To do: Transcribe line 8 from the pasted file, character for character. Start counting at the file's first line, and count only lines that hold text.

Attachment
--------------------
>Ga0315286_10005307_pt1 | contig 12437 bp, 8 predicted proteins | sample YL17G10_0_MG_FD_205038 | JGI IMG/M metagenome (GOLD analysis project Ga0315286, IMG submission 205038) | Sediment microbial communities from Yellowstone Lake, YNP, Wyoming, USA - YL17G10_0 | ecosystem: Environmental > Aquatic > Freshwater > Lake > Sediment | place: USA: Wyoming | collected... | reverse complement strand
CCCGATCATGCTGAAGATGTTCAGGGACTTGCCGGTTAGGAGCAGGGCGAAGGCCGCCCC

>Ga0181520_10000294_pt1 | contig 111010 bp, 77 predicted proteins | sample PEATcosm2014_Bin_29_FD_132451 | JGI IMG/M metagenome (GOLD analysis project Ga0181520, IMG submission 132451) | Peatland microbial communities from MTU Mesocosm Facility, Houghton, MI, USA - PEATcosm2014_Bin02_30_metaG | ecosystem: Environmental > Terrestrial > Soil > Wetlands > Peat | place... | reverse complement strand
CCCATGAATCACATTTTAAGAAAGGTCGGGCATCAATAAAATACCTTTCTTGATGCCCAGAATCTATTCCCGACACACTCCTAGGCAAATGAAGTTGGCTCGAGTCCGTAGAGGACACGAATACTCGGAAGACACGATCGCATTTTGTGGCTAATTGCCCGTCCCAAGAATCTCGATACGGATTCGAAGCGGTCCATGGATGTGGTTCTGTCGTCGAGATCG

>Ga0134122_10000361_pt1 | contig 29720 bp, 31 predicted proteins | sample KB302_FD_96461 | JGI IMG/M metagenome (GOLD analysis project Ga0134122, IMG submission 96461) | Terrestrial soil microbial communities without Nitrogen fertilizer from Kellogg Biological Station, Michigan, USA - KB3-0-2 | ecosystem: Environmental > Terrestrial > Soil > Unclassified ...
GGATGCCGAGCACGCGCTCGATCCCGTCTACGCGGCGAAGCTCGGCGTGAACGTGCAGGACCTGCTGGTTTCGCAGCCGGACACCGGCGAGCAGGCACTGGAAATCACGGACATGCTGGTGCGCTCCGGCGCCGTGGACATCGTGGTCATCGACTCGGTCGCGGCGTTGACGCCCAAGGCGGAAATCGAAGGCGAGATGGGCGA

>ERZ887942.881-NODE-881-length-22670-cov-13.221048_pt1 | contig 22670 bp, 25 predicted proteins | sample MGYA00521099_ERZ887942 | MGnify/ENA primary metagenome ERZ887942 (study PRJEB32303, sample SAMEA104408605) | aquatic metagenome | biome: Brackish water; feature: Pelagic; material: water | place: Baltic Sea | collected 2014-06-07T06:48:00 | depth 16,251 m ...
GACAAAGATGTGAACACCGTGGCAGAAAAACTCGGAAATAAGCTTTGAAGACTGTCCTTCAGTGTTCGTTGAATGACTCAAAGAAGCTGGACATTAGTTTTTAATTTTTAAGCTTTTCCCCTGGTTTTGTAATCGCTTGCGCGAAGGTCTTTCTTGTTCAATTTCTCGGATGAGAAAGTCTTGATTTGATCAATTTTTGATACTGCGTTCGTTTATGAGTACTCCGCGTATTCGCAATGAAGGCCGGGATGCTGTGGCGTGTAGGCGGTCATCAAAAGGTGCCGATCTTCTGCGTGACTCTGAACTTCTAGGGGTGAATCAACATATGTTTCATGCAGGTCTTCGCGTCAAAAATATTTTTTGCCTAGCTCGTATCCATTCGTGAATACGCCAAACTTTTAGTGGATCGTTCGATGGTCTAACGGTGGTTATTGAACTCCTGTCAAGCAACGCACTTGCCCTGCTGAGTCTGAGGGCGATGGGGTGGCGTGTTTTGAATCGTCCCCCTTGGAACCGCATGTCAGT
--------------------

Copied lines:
GACAAAGATGTGAACACCGTGGCAGAAAAACTCGGAAATAAGCTTTGAAGACTGTCCTTCAGTGTTCGTTGAATGACTCAAAGAAGCTGGACATTAGTTTTTAATTTTTAAGCTTTTCCCCTGGTTTTGTAATCGCTTGCGCGAAGGTCTTTCTTGTTCAATTTCTCGGATGAGAAAGTCTTGATTTGATCAATTTTTGATACTGCGTTCGTTTATGAGTACTCCGCGTATTCGCAATGAAGGCCGGGATGCTGTGGCGTGTAGGCGGTCATCAAAAGGTGCCGATCTTCTGCGTGACTCTGAACTTCTAGGGGTGAATCAACATATGTTTCATGCAGGTCTTCGCGTCAAAAATATTTTTTGCCTAGCTCGTATCCATTCGTGAATACGCCAAACTTTTAGTGGATCGTTCGATGGTCTAACGGTGGTTATTGAACTCCTGTCAAGCAACGCACTTGCCCTGCTGAGTCTGAGGGCGATGGGGTGGCGTGTTTTGAATCGTCCCCCTTGGAACCGCATGTCAGT